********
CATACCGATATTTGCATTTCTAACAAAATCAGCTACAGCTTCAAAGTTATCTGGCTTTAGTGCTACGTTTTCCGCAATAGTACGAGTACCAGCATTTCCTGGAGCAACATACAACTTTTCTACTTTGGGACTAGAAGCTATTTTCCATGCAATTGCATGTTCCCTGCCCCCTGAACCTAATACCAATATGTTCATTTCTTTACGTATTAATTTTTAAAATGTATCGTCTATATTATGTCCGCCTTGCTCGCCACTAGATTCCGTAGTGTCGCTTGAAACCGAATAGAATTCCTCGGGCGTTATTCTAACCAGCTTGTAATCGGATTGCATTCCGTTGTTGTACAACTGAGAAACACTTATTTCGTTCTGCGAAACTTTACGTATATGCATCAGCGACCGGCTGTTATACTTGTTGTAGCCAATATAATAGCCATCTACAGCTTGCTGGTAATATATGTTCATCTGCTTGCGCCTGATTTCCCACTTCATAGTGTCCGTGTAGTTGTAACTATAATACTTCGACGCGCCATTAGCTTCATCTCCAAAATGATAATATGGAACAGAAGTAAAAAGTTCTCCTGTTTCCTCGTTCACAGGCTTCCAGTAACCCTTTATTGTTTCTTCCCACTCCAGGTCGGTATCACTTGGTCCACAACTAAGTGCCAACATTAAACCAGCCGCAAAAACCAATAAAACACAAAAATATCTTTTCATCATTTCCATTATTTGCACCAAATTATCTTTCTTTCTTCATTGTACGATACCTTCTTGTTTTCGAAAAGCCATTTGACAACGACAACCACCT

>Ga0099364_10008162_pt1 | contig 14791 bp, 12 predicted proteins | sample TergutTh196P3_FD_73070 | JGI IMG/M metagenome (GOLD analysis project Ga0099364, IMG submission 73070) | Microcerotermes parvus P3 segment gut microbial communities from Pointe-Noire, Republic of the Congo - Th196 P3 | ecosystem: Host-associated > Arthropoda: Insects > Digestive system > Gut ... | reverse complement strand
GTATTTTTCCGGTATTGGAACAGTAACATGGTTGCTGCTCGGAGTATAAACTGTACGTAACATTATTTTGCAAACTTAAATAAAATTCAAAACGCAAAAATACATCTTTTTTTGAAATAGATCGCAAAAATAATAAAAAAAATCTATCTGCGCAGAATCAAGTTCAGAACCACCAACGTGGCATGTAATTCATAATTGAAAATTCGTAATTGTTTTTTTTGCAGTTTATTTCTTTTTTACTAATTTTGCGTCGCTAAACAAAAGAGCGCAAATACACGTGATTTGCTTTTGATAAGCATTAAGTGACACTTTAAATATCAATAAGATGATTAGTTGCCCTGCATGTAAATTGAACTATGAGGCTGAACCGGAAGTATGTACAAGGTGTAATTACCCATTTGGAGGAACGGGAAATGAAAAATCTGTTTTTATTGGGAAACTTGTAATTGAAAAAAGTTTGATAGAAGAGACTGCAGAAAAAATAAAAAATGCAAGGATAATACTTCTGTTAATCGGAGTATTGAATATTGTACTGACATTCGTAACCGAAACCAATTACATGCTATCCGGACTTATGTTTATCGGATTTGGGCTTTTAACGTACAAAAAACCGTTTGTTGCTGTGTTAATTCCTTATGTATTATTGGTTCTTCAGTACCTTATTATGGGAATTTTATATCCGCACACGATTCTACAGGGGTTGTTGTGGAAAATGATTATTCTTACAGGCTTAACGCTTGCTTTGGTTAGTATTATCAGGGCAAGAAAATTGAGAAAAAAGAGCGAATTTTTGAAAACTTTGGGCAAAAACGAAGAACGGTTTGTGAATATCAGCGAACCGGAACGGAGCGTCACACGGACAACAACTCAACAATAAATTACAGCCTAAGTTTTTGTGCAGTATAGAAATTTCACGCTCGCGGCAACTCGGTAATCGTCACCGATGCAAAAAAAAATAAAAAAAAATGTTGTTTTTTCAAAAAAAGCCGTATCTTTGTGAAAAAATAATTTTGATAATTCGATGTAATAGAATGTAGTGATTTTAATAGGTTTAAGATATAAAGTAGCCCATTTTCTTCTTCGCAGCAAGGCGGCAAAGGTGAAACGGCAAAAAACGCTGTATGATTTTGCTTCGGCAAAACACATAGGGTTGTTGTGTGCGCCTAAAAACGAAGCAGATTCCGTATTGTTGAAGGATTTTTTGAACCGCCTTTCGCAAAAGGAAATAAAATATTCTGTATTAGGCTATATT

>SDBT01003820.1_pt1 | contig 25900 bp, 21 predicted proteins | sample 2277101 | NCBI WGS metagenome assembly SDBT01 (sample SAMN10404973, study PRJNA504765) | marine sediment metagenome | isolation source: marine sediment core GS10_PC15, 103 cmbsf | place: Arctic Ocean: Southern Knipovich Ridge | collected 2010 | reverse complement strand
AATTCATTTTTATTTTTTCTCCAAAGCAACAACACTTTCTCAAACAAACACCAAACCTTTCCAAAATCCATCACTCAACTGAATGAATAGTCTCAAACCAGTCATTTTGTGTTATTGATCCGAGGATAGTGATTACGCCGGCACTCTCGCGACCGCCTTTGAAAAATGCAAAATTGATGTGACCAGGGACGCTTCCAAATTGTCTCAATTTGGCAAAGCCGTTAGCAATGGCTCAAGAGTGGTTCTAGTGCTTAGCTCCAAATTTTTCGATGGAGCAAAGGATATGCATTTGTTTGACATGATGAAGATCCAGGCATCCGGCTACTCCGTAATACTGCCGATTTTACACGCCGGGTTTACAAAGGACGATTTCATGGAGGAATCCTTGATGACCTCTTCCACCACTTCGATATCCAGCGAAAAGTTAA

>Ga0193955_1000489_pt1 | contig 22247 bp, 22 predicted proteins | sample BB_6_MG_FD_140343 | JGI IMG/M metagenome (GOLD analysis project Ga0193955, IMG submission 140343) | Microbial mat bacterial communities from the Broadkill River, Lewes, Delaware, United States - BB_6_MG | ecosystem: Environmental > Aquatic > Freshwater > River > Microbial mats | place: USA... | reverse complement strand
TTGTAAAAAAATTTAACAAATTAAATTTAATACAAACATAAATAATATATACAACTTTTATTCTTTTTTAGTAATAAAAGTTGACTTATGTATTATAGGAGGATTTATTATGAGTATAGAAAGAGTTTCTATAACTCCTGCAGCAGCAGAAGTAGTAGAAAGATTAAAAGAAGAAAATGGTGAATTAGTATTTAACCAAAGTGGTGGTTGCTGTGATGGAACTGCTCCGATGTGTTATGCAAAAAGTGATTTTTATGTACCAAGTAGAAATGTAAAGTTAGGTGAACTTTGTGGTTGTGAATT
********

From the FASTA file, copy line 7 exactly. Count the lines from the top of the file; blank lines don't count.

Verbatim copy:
TTGTAAAAAAATTTAACAAATTAAATTTAATACAAACATAAATAATATATACAACTTTTATTCTTTTTTAGTAATAAAAGTTGACTTATGTATTATAGGAGGATTTATTATGAGTATAGAAAGAGTTTCTATAACTCCTGCAGCAGCAGAAGTAGTAGAAAGATTAAAAGAAGAAAATGGTGAATTAGTATTTAACCAAAGTGGTGGTTGCTGTGATGGAACTGCTCCGATGTGTTATGCAAAAAGTGATTTTTATGTACCAAGTAGAAATGTAAAGTTAGGTGAACTTTGTGGTTGTGAATT